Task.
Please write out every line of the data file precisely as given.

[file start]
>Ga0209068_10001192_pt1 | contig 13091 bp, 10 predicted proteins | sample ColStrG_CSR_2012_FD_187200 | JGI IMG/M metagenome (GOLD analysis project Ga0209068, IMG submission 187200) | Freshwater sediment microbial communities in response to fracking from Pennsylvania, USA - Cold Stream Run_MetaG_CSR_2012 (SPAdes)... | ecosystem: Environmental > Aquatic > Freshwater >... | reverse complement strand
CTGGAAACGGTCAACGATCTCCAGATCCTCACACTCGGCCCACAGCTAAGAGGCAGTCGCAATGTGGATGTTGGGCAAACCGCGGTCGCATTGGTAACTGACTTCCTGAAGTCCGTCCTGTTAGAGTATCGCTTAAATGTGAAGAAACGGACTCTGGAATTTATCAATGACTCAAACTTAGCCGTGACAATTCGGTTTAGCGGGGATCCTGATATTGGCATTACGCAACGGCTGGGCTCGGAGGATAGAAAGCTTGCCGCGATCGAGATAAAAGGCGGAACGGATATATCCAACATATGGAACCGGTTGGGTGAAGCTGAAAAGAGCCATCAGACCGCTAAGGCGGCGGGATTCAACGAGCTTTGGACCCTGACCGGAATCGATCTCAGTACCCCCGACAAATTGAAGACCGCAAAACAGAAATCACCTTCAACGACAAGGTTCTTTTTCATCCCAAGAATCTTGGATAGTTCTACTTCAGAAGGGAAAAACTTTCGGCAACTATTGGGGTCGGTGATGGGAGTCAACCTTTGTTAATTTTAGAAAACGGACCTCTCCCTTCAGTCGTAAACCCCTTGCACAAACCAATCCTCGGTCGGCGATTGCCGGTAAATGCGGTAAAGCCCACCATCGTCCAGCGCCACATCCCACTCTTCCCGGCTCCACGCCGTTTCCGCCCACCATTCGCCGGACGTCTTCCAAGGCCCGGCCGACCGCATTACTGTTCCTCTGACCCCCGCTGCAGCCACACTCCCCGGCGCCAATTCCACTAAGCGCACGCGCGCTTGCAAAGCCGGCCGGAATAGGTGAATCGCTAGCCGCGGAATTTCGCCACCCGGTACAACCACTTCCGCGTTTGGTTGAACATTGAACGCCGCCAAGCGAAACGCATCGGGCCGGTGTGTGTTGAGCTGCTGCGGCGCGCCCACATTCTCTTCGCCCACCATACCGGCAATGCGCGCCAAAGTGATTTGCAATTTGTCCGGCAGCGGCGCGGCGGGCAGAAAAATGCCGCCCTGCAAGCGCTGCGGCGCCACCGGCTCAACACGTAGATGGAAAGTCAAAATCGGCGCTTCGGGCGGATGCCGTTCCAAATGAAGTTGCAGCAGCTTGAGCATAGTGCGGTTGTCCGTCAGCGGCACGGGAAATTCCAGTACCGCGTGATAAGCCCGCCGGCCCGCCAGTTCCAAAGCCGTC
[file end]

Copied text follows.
>Ga0209068_10001192_pt1 | contig 13091 bp, 10 predicted proteins | sample ColStrG_CSR_2012_FD_187200 | JGI IMG/M metagenome (GOLD analysis project Ga0209068, IMG submission 187200) | Freshwater sediment microbial communities in response to fracking from Pennsylvania, USA - Cold Stream Run_MetaG_CSR_2012 (SPAdes)... | ecosystem: Environmental > Aquatic > Freshwater >... | reverse complement strand
CTGGAAACGGTCAACGATCTCCAGATCCTCACACTCGGCCCACAGCTAAGAGGCAGTCGCAATGTGGATGTTGGGCAAACCGCGGTCGCATTGGTAACTGACTTCCTGAAGTCCGTCCTGTTAGAGTATCGCTTAAATGTGAAGAAACGGACTCTGGAATTTATCAATGACTCAAACTTAGCCGTGACAATTCGGTTTAGCGGGGATCCTGATATTGGCATTACGCAACGGCTGGGCTCGGAGGATAGAAAGCTTGCCGCGATCGAGATAAAAGGCGGAACGGATATATCCAACATATGGAACCGGTTGGGTGAAGCTGAAAAGAGCCATCAGACCGCTAAGGCGGCGGGATTCAACGAGCTTTGGACCCTGACCGGAATCGATCTCAGTACCCCCGACAAATTGAAGACCGCAAAACAGAAATCACCTTCAACGACAAGGTTCTTTTTCATCCCAAGAATCTTGGATAGTTCTACTTCAGAAGGGAAAAACTTTCGGCAACTATTGGGGTCGGTGATGGGAGTCAACCTTTGTTAATTTTAGAAAACGGACCTCTCCCTTCAGTCGTAAACCCCTTGCACAAACCAATCCTCGGTCGGCGATTGCCGGTAAATGCGGTAAAGCCCACCATCGTCCAGCGCCACATCCCACTCTTCCCGGCTCCACGCCGTTTCCGCCCACCATTCGCCGGACGTCTTCCAAGGCCCGGCCGACCGCATTACTGTTCCTCTGACCCCCGCTGCAGCCACACTCCCCGGCGCCAATTCCACTAAGCGCACGCGCGCTTGCAAAGCCGGCCGGAATAGGTGAATCGCTAGCCGCGGAATTTCGCCACCCGGTACAACCACTTCCGCGTTTGGTTGAACATTGAACGCCGCCAAGCGAAACGCATCGGGCCGGTGTGTGTTGAGCTGCTGCGGCGCGCCCACATTCTCTTCGCCCACCATACCGGCAATGCGCGCCAAAGTGATTTGCAATTTGTCCGGCAGCGGCGCGGCGGGCAGAAAAATGCCGCCCTGCAAGCGCTGCGGCGCCACCGGCTCAACACGTAGATGGAAAGTCAAAATCGGCGCTTCGGGCGGATGCCGTTCCAAATGAAGTTGCAGCAGCTTGAGCATAGTGCGGTTGTCCGTCAGCGGCACGGGAAATTCCAGTACCGCGTGATAAGCCCGCCGGCCCGCCAGTTCCAAAGCCGTC